What made this outage particularly disastrous is that it began at a part of the grid that carries tremendous amounts of electricity between Canada and New York.
"Those are major, major power lines going in and out of Niagara," said Ira Freilicher, a Long Island attorney who represents the New York Independent System Operator. The ISO is the successor to the New York Power Pool, which was set up in the wake of the 1965 blackout to manage the connections between most of the Northeast's major power suppliers -- and thus prevent another major blackout.
The thinking was that if the interconnected system was put in the hands of a single operator, regions that suffered blackouts could be quickly isolated from the rest of the grid by controllers, confining the outage to a small area.
For reasons that were unknown yesterday, the Niagara outage wasn't isolated quickly. Instead, a different innovation after earlier blackouts -- the deliberate shutdown -- kicked in.
Plants that were suddenly overloaded by the loss of power elsewhere shut themselves down within seconds or minutes. In that regard, the system worked, because previous mega-blackouts had caused immense damage to plants throughout the region, forcing them to remain idle for days or weeks while repairs were attempted.
Matthew Cordaro, a former Long Island Lighting Co. executive who is now director of the Center for Management Analysis at the C.W. Post Campus of Long Island University, said yesterday's blackout "sounds a lot like what happened in '65. It's a cascading outage."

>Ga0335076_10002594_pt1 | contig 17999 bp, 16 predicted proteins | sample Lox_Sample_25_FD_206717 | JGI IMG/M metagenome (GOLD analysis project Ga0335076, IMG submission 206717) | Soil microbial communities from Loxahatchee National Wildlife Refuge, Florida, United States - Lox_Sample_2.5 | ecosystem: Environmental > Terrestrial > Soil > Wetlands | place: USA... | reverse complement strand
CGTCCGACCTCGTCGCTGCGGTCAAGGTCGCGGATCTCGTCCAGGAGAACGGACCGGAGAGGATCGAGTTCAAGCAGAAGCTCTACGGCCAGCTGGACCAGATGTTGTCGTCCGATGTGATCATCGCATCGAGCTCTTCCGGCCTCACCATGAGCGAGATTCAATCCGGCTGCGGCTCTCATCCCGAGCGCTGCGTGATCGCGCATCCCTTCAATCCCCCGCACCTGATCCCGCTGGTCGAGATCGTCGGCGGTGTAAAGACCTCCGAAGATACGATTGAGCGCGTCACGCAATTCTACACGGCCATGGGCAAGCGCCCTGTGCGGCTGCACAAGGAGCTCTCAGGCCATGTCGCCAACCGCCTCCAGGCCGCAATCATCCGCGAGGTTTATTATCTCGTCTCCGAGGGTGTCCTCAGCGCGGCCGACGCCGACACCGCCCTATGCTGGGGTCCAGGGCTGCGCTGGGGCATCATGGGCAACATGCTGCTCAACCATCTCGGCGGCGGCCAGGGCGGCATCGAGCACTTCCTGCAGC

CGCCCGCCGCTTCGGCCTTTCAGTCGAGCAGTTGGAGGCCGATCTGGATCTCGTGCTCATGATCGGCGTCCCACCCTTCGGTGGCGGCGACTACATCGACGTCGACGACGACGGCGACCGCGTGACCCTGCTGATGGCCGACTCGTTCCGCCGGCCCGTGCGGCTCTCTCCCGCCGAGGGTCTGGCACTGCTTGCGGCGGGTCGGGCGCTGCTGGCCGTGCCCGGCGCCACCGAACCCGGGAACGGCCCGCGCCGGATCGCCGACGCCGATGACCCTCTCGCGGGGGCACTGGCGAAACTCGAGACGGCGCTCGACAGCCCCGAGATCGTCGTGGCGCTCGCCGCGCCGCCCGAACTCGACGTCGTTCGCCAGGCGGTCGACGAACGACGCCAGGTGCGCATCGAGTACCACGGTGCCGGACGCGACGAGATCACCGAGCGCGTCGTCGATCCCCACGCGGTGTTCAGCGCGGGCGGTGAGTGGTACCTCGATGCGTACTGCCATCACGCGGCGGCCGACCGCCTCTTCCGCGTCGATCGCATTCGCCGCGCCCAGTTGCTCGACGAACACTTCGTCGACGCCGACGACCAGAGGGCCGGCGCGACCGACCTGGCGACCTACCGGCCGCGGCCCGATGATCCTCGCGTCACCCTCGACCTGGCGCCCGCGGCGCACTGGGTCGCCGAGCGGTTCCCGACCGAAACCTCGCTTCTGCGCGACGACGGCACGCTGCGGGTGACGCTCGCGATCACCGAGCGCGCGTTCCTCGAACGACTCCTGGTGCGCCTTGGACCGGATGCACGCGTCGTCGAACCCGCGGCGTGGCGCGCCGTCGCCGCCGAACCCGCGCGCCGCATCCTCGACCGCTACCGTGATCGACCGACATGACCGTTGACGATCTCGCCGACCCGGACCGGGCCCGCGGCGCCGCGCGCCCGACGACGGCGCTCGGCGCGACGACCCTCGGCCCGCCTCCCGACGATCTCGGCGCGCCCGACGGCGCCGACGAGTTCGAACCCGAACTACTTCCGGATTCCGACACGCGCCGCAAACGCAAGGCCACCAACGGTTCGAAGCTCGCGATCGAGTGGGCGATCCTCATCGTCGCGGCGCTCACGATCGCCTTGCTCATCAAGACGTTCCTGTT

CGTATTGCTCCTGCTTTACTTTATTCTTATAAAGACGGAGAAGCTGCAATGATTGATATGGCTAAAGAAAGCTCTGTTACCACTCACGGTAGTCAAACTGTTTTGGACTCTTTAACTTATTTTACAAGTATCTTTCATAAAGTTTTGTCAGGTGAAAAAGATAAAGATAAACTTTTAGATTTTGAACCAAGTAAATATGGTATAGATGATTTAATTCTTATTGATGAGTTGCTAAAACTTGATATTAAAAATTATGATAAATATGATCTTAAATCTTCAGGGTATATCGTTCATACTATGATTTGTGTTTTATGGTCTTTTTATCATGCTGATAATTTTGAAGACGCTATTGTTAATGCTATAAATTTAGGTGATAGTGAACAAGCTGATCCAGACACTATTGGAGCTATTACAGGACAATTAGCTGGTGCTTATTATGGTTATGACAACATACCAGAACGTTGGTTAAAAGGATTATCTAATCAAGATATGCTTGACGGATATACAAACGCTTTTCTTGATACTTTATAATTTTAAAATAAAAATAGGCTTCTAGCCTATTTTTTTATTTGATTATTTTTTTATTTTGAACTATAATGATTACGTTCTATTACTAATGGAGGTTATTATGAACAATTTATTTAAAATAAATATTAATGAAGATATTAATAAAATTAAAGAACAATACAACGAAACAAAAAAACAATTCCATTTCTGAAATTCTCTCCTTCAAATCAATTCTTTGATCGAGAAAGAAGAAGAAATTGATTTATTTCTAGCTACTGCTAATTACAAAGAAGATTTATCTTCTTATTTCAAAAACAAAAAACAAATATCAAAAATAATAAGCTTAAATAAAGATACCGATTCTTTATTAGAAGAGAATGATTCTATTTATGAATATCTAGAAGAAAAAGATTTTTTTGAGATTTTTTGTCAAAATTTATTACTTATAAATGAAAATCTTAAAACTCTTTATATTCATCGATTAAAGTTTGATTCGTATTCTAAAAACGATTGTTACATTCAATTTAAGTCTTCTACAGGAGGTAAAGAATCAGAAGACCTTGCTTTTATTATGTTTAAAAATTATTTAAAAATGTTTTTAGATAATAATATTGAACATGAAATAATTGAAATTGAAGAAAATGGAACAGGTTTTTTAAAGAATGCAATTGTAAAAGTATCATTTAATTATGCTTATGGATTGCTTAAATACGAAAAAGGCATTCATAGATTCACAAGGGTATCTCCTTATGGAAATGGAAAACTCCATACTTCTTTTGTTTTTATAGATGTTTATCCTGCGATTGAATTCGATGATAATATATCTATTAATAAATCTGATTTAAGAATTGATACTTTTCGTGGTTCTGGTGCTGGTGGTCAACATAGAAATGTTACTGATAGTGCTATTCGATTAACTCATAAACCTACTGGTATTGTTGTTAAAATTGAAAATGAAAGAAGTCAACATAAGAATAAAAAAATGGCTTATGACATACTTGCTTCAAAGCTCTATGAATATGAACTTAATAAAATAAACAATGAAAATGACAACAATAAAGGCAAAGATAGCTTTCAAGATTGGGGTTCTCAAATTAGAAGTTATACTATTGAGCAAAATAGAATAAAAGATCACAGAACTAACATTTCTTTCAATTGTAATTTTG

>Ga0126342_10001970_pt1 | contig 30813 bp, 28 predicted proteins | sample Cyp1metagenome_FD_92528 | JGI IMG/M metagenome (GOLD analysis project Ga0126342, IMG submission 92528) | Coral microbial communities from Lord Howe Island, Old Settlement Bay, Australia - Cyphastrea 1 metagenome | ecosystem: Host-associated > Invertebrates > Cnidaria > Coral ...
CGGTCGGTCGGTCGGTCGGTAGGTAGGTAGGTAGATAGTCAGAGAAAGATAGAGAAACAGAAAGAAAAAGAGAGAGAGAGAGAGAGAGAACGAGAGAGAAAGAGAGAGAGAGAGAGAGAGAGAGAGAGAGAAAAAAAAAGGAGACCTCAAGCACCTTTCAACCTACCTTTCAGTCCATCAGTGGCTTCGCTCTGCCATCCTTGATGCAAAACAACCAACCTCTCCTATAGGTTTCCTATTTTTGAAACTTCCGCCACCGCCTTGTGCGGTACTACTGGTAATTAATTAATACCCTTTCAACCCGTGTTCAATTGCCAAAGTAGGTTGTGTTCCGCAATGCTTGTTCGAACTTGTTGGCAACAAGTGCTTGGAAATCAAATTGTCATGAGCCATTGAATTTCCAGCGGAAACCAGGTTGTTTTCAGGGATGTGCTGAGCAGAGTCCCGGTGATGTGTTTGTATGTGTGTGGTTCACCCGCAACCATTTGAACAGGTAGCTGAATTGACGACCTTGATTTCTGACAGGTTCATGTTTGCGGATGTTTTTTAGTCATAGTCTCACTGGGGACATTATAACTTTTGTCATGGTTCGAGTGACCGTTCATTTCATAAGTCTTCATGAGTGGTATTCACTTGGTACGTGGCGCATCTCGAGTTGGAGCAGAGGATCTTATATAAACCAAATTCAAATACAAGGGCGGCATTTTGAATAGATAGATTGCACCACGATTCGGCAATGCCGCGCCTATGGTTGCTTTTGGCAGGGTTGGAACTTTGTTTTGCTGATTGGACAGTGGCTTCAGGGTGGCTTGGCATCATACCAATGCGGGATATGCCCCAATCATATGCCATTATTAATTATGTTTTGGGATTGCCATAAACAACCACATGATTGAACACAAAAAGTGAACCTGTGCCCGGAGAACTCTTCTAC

Some experts suggested that yesterday's events showed that power companies, pressed to provide more and more power during the hot summer months, had failed to build enough excess capacity to absorb a major surge in one part of the grid without shutting down entirely.
The government hasn't policed the industry and the industry hasn't done a good job of policing itself to ensure reliable transmission, said Robert Blohm, an electric industry adviser.
"Reliability has been managed on a voluntary, self-managed, peer-pressure basis," he said. As a result, he said, "It only takes one system to have a disturbance or failure to have all its neighbors thrown for a loop."
But Frielicher, the lawyer for the New York Independent Service Operator, said it may be that there's simply no way to adequately plan for a contingency such as a major outage on one of the massive Canadian transmission lines.
"When there's a sudden disruption on the system somewhere, such as a major substation getting taken out, there are cascading effects that happen before anyone can do anything about it," said Freilicher, who, like Cordaro, is a former LILCO executive.
"There may be extra protections that can be built in, and we thought we had already built in extra protections. But even if we had double the capacity, it might not have made a difference in this case because this apparently happened so fast."
Copyright © 2003, Newsday, Inc.
Copyright © Newsday, Inc. Produced by Newsday Electronic Publishing.